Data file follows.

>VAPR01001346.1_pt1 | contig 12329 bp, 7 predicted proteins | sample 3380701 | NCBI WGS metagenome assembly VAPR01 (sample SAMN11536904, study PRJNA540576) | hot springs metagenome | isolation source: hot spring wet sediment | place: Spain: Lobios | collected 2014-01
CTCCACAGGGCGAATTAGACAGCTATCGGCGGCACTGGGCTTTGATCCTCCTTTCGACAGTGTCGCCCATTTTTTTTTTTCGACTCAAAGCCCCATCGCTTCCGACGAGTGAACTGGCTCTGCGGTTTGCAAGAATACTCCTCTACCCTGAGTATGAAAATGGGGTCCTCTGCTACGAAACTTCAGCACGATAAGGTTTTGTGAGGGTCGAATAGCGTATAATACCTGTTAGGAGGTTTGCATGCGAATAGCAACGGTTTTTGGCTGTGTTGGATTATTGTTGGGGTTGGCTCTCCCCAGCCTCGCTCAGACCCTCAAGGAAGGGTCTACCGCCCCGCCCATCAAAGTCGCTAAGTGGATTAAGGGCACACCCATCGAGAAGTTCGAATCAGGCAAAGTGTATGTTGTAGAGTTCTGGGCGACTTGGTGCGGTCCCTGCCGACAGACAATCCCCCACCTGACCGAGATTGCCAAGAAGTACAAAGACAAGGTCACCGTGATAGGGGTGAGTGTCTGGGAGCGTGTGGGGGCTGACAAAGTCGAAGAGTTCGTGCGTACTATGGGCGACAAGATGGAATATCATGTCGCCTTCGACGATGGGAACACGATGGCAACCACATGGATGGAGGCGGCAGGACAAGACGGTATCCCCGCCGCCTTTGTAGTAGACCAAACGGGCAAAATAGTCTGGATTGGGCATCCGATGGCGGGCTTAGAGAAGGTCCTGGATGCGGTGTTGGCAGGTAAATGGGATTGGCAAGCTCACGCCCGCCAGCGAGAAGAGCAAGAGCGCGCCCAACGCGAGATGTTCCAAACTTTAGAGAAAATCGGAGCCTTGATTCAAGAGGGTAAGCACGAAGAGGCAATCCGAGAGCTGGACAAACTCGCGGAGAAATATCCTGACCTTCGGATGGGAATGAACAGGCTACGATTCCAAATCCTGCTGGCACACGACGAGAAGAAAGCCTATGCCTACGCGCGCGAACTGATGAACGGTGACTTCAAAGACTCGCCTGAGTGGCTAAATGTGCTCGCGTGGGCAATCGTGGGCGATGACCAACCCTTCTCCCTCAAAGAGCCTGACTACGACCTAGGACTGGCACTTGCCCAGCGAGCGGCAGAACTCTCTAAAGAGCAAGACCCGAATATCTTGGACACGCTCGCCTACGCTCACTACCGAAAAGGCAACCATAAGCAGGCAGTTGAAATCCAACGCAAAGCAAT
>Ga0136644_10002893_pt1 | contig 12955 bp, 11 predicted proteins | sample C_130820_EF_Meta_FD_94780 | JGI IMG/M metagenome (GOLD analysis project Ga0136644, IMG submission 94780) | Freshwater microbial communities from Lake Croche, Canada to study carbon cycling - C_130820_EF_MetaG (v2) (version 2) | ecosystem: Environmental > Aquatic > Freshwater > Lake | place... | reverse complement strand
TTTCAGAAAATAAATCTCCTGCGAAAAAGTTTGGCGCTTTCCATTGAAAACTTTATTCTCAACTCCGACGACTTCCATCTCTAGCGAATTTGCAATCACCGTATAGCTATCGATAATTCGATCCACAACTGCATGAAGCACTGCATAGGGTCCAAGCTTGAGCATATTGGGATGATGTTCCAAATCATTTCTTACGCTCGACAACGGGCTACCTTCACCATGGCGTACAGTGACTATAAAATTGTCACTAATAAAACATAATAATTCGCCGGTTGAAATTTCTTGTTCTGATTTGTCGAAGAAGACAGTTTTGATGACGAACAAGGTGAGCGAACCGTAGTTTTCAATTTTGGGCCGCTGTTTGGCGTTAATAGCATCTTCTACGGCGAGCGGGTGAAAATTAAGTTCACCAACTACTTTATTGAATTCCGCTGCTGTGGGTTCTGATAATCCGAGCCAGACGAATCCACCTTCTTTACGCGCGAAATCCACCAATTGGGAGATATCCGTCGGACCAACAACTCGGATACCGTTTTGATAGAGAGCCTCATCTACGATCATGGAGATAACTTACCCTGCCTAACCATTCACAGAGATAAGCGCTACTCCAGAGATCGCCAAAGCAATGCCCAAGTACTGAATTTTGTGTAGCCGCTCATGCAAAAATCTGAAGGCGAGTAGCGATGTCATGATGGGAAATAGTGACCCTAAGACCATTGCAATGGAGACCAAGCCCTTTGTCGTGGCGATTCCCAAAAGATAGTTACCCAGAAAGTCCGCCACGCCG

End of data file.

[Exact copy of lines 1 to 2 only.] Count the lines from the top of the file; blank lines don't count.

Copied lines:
>VAPR01001346.1_pt1 | contig 12329 bp, 7 predicted proteins | sample 3380701 | NCBI WGS metagenome assembly VAPR01 (sample SAMN11536904, study PRJNA540576) | hot springs metagenome | isolation source: hot spring wet sediment | place: Spain: Lobios | collected 2014-01
CTCCACAGGGCGAATTAGACAGCTATCGGCGGCACTGGGCTTTGATCCTCCTTTCGACAGTGTCGCCCATTTTTTTTTTTCGACTCAAAGCCCCATCGCTTCCGACGAGTGAACTGGCTCTGCGGTTTGCAAGAATACTCCTCTACCCTGAGTATGAAAATGGGGTCCTCTGCTACGAAACTTCAGCACGATAAGGTTTTGTGAGGGTCGAATAGCGTATAATACCTGTTAGGAGGTTTGCATGCGAATAGCAACGGTTTTTGGCTGTGTTGGATTATTGTTGGGGTTGGCTCTCCCCAGCCTCGCTCAGACCCTCAAGGAAGGGTCTACCGCCCCGCCCATCAAAGTCGCTAAGTGGATTAAGGGCACACCCATCGAGAAGTTCGAATCAGGCAAAGTGTATGTTGTAGAGTTCTGGGCGACTTGGTGCGGTCCCTGCCGACAGACAATCCCCCACCTGACCGAGATTGCCAAGAAGTACAAAGACAAGGTCACCGTGATAGGGGTGAGTGTCTGGGAGCGTGTGGGGGCTGACAAAGTCGAAGAGTTCGTGCGTACTATGGGCGACAAGATGGAATATCATGTCGCCTTCGACGATGGGAACACGATGGCAACCACATGGATGGAGGCGGCAGGACAAGACGGTATCCCCGCCGCCTTTGTAGTAGACCAAACGGGCAAAATAGTCTGGATTGGGCATCCGATGGCGGGCTTAGAGAAGGTCCTGGATGCGGTGTTGGCAGGTAAATGGGATTGGCAAGCTCACGCCCGCCAGCGAGAAGAGCAAGAGCGCGCCCAACGCGAGATGTTCCAAACTTTAGAGAAAATCGGAGCCTTGATTCAAGAGGGTAAGCACGAAGAGGCAATCCGAGAGCTGGACAAACTCGCGGAGAAATATCCTGACCTTCGGATGGGAATGAACAGGCTACGATTCCAAATCCTGCTGGCACACGACGAGAAGAAAGCCTATGCCTACGCGCGCGAACTGATGAACGGTGACTTCAAAGACTCGCCTGAGTGGCTAAATGTGCTCGCGTGGGCAATCGTGGGCGATGACCAACCCTTCTCCCTCAAAGAGCCTGACTACGACCTAGGACTGGCACTTGCCCAGCGAGCGGCAGAACTCTCTAAAGAGCAAGACCCGAATATCTTGGACACGCTCGCCTACGCTCACTACCGAAAAGGCAACCATAAGCAGGCAGTTGAAATCCAACGCAAAGCAAT